Chemistry unit 2 revision notes gcse higher tear

Chemistry unit 2 revision notes gcse higher tear

HideShow resource information
  • Created by: d
  • Created on: 12-08-12 18:51
Preview of Chemistry unit 2 revision notes gcse higher tear

First 209 words of the document:

Structures and Bonding
The Atomic Structure
Contains the same amount of protons and electrons, making the charge 0.
Protons +1
Neutrons 0
Electrons 1
The Arrangement of electrons in atoms
Each shell represents a different energy level. Lowest energy level is shown by
the shell which is nearest to the nucleus. Electrons in the outer shells have
more energy than those closer to the nucleus.
First shell can only hold 2 electrons
2nd shell onwards can only hold 8 electrons
Electronic structure of carbon written as 2, 4 2 electrons on the inner shell
and 4 on the outer shell
PERIODIC TABLE horizontal rows called periods vertical columns called
groups
As we move across a period each element has one more electron in its outer
shell than the element before it.
All elements in group 1 have one electron in their outer shell. The noble gases,
except helium, have 8 electrons in their outer shell.
Chemical Bonding
When an atom has a full outer shell, it is stable and unreactive. When atoms
react they take part in changes which give them a stable arrangement of
electrons
Sharing electrons covalent bonding
Transferring electrons ionic bonding

Other pages in this set

Page 2

Preview of page 2

Here's a taster:

By gaining electrons the element turns negative. By releasing electrons the
element turns positive.…read more

Page 3

Preview of page 3

Here's a taster:

Higher ­ Metals are another example of giant structures. Metal = lattice of
metal ions (positively charged ions)
The electrons in the outer shell can easily move from one atom to the
next. The electrons which have the highest energy levels form a sea
of free electrons surrounding the positively charged metal ions. Strong
electrostatic forces between the electrons (negatively charged) and the
ions (positively charged) glue the metal ions together.…read more

Page 4

Preview of page 4

Here's a taster:

Ions free to move ­
will conduct electricity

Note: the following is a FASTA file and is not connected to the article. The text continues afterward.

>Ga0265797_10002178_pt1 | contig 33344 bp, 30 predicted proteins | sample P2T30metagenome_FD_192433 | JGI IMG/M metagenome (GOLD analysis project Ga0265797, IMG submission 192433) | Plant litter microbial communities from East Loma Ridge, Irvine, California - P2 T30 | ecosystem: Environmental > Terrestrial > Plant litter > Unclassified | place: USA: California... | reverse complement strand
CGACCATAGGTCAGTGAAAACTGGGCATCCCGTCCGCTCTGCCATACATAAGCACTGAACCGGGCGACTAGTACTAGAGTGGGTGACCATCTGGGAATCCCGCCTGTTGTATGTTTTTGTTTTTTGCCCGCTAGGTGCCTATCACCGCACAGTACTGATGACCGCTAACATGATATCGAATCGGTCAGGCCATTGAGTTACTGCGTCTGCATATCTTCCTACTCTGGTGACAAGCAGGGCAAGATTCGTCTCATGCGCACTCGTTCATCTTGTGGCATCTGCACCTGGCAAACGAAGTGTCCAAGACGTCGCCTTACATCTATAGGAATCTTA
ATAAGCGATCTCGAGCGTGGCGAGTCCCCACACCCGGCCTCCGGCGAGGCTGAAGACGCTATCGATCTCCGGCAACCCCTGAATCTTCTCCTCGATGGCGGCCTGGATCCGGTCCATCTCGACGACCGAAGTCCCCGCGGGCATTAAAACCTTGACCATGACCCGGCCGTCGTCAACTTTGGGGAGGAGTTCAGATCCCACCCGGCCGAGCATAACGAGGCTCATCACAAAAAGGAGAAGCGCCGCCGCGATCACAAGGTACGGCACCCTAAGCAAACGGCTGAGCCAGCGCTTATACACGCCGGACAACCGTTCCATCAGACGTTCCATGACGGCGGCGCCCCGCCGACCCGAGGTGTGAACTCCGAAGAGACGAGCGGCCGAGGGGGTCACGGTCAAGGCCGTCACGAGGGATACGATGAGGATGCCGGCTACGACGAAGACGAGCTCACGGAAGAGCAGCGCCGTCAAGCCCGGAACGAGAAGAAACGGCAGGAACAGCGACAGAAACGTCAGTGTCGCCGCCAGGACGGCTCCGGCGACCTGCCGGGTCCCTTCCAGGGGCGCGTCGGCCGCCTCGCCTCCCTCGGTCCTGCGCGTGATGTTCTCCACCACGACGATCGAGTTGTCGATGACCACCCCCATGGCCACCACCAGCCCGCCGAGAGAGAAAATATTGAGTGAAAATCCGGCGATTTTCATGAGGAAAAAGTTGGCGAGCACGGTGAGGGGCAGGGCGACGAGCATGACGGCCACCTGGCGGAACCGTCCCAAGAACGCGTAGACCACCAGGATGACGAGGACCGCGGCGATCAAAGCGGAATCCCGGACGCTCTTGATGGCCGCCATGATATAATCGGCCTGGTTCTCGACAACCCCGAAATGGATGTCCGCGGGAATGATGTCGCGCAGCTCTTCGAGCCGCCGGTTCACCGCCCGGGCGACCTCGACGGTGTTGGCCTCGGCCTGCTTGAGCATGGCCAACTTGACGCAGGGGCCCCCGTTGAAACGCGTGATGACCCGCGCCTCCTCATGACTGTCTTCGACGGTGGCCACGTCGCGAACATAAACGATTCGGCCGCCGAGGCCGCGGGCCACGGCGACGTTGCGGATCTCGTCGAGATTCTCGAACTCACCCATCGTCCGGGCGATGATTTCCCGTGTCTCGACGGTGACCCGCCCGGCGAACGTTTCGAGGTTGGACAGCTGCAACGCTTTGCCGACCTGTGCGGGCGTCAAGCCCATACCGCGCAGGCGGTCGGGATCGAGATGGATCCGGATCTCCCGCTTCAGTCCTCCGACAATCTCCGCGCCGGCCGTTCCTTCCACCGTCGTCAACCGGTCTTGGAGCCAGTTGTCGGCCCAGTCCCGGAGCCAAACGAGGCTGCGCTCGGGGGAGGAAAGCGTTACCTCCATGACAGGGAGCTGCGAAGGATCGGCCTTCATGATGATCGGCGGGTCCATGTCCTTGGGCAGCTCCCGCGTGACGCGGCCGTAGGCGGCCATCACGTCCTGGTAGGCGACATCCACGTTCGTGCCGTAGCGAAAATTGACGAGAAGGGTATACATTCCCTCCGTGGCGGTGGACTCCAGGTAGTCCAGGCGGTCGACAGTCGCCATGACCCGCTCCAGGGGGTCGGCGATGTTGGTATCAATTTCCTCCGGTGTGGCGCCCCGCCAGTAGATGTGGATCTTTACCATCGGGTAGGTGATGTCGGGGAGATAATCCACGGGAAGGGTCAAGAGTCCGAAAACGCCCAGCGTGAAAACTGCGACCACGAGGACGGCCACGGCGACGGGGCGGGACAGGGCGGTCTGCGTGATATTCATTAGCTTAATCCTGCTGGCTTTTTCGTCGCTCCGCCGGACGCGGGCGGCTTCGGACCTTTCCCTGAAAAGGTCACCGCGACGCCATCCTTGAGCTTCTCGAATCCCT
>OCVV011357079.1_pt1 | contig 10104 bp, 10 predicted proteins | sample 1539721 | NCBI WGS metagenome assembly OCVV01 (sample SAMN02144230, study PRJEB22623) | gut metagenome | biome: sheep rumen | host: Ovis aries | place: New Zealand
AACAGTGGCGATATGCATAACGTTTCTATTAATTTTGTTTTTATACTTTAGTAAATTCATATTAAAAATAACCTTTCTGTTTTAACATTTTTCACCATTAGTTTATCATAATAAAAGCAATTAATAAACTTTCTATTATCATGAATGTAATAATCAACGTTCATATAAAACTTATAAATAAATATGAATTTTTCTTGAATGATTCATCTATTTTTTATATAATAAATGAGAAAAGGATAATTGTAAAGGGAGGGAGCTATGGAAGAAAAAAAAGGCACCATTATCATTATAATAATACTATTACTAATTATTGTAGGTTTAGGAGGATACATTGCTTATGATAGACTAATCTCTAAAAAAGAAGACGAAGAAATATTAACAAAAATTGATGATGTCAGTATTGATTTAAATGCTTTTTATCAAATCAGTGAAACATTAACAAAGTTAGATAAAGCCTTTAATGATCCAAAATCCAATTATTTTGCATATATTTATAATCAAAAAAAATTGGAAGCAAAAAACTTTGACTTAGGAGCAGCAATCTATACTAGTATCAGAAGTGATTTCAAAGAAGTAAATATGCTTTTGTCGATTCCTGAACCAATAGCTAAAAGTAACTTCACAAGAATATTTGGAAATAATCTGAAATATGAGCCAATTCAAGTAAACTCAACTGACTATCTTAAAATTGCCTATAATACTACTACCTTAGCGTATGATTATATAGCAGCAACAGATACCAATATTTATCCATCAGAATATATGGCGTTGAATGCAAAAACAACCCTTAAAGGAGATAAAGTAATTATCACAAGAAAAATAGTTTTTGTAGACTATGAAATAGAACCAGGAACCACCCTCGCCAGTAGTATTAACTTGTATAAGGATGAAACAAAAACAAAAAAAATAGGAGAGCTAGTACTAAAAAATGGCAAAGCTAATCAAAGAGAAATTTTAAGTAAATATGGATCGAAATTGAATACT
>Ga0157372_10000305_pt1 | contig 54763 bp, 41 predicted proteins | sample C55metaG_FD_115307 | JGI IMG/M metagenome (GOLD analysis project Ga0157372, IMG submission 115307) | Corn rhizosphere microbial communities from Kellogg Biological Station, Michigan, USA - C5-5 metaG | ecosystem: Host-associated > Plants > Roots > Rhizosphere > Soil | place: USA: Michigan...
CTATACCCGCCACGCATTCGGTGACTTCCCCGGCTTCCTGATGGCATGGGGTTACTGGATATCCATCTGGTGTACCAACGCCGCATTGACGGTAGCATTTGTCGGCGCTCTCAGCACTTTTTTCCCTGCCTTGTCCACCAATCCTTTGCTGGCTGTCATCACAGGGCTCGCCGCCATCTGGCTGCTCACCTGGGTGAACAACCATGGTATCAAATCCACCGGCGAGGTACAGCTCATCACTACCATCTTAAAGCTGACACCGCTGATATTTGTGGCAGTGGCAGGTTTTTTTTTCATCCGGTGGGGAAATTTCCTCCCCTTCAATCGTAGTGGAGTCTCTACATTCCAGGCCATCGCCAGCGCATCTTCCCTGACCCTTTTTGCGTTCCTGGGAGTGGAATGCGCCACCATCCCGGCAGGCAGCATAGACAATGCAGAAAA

Simple Molecules
Covalent Bonds ­ when atoms of nonmetal elements react to form
compounds ­ share electrons in outer shells ­ each atoms gets a
full outer shell.
Substances with this kind of bond tend to have low boiling and melting points.
This means that many substances with simple molecules are liquids and gases
at room temperature. Others that are solids also have quite low melting points.
Higher ­ Covalent bonds are very strong.…read more

Page 5

Preview of page 5

Here's a taster:

This spare electron
becomes delocalised among the layers of the carbon atoms.
Fullerenes ­ there are other different molecules that carbon can produce. In
these structures carbon atoms join together to make large cages
which can have all sorts of weird shapes.
Giant Metallic Structures
Metals are malleable because of the layers of atoms in elements can slide over
each other easily
Higher ­ The atoms in a metal structure are held together by a sea of
delocalised electrons.…read more

Page 6

Preview of page 6

Here's a taster:

For practical purposes the masses of the
electrons isn't worth bothering about.
Relative Formula Mass ( Mr ) ­ The relative atomic mass is used the work
out the relative formula mass. E.g. Sodium Chloride
(NaCl)
(Ar) Na + (Ar) Cl = (Mr) NaCl
23 + 35.5 = 58.5
Moles ­ Writing Ar and Mr may seem clumsy ­ shorthand = moles. 1 mole =
Ar/Mr in grams. A mole of any substance always contains the same
number of particles.…read more

Page 7

Preview of page 7

Here's a taster:

The percentage mass of carbon in the
strychnine. Not the same ­ not strychnine
334
Higher Working out the formula of a compound from it percentage
composition
Empirical Formula ­ Tells us the ratio of elements in a compound.
Molecular Formula ­ Sometimes the same as the actual number of atoms in
one molecule ­ not always the case
If 9g of aluminium react with 35.…read more

Page 8

Preview of page 8

Here's a taster:

The following formula can be used to find out how much of two
chemicals are used to react together. Sodium hydroxide reacts with
chlorine gas to make bleach.
2NaOH + Cl2 NaOCl + NaCl + H2O
So mass of 1 mole of...
NaOH Cl2
Ar of Hydrogen = 1...
= 23 + 16 + 1 = 40 = 35.5 x 2 = 71
Ar of Oxygen = 16...
Ar of Sodium = 23...
Ar of Chlorine = 35.5...…read more

Page 9

Preview of page 9

Here's a taster:

Percentage yield
Very few chemicals have a yield of 100% because:
The reaction could be reversible
Some reactants may react to give an unexpected product
Some of the reactants could be left behind on the apparatus
The reactants may not be completely pure
Some chemical reactions produce more than one product and it may
be difficult to separate the useful product from the mixture
Atom Economy
Chemical companies use chemical reactions to make products which they sell.…read more

Page 10

Preview of page 10

Here's a taster:

A+B (Eventually the rates of forward and reverse
reactions are the same
In a system that is closed, no reactants or products can get in or out. In a
closed system, as more and more products are made in a reversible reaction
the rate at which these get converted back into reactants increases.
As the rate of the backward reaction increases, the rate of the forward reaction
decreases until they are both the same.…read more

Comments

No comments have yet been made

Similar Chemistry resources:

See all Chemistry resources »See all resources »